The value of a 1940 Wheat penny varies from coin to coin, depending on its condition. For instance, a 1940 Lincoln penny in good condition without a mint mark is worth about $0.15. If it’s in fine condition, its value increases to $0.60. If the same coin is uncirculated, then its value becomes $1. 1940 Wheat pennies that come in certified mint state (MS+) (meaning that a top-ranked coin grading company has confirmed their condition) could be worth about $4.
Table Showing the Value of a 1940 Lincoln Penny According to Condition
|1940 Lincoln penny||$0.15||$0.20||$0.60||$1|
|1940 Lincoln penny (S)||$0.15||$0.20||$1||$1.75|
|1940 Lincoln penny (D)||$0.15||$0.25||$0.75||$2|
Denominational Value of the 1940 Penny
The face or denominational value of the 1940 Lincoln penny is $0.01.
Melt Value (Weight in Metal)
The coin contains 95% Copper, 5% Tin and Zinc. It weighs 3.11 grams and measures 19 mm.
How much is the 1940-Penny coin at the pawnshop?
It’s impossible to give an exact value of a 1940 penny at a pawn shop. These businesses consider the coin’s condition and rarity to determine its value or what interested customers should pay for it.
The standard value of a 1940 Penny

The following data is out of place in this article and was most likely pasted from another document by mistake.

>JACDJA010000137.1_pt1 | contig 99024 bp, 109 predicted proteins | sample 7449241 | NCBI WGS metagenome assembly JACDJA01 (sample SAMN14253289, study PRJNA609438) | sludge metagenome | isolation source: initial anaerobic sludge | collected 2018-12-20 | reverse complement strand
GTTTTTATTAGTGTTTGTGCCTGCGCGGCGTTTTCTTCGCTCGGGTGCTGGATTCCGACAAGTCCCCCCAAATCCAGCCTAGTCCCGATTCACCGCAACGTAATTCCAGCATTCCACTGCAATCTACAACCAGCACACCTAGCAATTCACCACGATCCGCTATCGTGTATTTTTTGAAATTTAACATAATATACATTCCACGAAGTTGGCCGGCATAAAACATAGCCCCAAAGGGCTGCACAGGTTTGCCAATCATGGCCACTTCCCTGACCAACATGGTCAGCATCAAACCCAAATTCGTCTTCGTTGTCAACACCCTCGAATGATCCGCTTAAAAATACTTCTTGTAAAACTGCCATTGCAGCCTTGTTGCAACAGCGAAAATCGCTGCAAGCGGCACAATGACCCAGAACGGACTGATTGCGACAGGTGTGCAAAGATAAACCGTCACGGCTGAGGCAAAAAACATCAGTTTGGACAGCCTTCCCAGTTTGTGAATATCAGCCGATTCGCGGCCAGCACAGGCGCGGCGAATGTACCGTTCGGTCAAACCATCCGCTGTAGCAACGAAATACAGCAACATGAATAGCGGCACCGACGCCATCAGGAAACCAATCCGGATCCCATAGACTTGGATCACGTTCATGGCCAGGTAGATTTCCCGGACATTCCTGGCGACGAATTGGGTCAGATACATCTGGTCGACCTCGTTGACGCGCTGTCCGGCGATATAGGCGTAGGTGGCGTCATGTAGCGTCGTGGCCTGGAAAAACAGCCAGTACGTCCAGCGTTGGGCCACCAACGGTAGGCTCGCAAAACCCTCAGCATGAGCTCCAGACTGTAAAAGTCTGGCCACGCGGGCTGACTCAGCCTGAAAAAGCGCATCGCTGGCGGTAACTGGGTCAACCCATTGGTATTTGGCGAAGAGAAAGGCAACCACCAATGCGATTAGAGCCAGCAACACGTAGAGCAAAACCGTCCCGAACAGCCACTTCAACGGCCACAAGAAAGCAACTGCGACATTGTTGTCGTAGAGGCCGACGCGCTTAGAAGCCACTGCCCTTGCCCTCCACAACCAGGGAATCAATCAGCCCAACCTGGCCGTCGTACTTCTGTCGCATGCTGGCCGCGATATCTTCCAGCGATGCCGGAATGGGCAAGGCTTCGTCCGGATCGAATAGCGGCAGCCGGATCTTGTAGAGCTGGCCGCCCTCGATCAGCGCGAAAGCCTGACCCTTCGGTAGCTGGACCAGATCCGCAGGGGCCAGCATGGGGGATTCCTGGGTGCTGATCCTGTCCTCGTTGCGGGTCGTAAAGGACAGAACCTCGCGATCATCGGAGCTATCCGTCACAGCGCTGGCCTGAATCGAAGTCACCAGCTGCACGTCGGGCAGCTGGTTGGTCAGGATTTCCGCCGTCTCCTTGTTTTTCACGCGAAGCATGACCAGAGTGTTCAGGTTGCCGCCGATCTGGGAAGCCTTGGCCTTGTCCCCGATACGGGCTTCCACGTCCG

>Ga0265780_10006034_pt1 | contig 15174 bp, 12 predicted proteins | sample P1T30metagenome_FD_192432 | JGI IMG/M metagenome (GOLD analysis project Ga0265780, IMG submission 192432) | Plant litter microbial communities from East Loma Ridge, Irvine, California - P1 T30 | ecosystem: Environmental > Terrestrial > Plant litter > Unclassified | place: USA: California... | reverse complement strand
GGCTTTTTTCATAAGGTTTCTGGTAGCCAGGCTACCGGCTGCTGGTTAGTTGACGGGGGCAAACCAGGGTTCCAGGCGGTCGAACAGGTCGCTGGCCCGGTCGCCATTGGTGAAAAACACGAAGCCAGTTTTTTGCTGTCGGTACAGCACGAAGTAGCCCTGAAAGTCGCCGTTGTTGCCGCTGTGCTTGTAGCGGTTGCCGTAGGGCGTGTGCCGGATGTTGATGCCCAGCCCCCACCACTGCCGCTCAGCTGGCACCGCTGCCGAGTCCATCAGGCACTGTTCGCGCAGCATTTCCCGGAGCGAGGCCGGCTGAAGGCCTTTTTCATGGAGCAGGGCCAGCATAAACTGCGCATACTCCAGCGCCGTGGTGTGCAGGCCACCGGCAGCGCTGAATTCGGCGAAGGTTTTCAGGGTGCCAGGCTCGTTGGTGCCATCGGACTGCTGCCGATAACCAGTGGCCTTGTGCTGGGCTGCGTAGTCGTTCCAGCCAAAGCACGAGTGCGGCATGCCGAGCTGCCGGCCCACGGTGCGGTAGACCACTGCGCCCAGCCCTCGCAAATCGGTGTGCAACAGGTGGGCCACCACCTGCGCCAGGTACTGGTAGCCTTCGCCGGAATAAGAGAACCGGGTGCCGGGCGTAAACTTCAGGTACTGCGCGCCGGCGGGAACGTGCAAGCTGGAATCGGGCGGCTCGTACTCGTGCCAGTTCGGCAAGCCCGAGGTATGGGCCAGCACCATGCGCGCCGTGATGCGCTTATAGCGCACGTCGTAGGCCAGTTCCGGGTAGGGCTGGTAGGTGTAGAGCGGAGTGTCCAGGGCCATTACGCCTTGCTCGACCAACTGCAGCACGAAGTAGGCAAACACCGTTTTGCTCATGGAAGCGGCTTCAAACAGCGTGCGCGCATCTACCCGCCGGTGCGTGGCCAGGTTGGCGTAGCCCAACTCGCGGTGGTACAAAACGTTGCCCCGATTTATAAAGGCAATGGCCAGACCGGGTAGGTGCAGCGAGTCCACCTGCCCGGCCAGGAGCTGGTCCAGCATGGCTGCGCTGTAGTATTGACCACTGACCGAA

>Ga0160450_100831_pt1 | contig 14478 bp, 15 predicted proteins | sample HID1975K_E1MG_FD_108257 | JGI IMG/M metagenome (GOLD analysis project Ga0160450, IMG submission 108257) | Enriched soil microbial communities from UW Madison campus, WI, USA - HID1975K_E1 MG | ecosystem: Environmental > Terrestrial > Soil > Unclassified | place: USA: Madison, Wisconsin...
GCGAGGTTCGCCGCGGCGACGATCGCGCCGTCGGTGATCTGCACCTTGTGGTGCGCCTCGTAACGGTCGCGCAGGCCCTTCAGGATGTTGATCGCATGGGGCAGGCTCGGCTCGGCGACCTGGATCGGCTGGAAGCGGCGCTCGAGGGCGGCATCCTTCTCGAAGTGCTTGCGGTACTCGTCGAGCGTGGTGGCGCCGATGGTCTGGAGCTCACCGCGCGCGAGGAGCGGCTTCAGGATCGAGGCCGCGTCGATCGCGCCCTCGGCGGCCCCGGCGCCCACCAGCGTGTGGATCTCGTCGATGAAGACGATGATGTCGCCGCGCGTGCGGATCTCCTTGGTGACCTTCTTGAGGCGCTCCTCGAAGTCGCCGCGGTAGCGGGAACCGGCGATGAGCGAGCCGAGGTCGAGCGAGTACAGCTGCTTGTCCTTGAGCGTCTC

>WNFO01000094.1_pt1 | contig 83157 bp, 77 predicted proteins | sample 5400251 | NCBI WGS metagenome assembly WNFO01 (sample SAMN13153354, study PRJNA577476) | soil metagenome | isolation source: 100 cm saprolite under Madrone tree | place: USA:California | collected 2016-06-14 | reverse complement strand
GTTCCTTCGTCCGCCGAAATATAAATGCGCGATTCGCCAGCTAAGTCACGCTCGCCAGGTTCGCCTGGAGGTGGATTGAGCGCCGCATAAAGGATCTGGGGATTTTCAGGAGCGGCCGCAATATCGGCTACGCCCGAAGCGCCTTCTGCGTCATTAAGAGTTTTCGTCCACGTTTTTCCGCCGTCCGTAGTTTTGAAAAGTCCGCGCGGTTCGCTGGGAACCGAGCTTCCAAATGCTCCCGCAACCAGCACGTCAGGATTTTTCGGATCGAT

The standard value of a 1940 Penny is $0.15 – $1.
Factors that influence the 1940 Penny Value
Sometimes, collectors and online stores that sell coins take time to determine the real value of their pennies. Some of the factors they put into account when doing so are as follows:
If a 1940 Lincoln penny is rare, it is likely worth more than other common coins. For instance, 1940 proof pennies in uncirculated condition are not easy to find. That’s why they could be worth between $25 and $55 or more.
Grading is another element that influences the value of a 1940 Lincoln penny. Here’s the grading system used for this coin:
- Good: This coin has a lot of visible imperfections. It’s difficult to spot the lines on its wheat heads. Some of the letterings may also be invisible because it has been in circulation for a long time.
- Fine: A 1940 Lincoln penny in this category has been in circulation, but it has not suffered much damage. It may have some scratches, but you can see the lettering and images without struggling.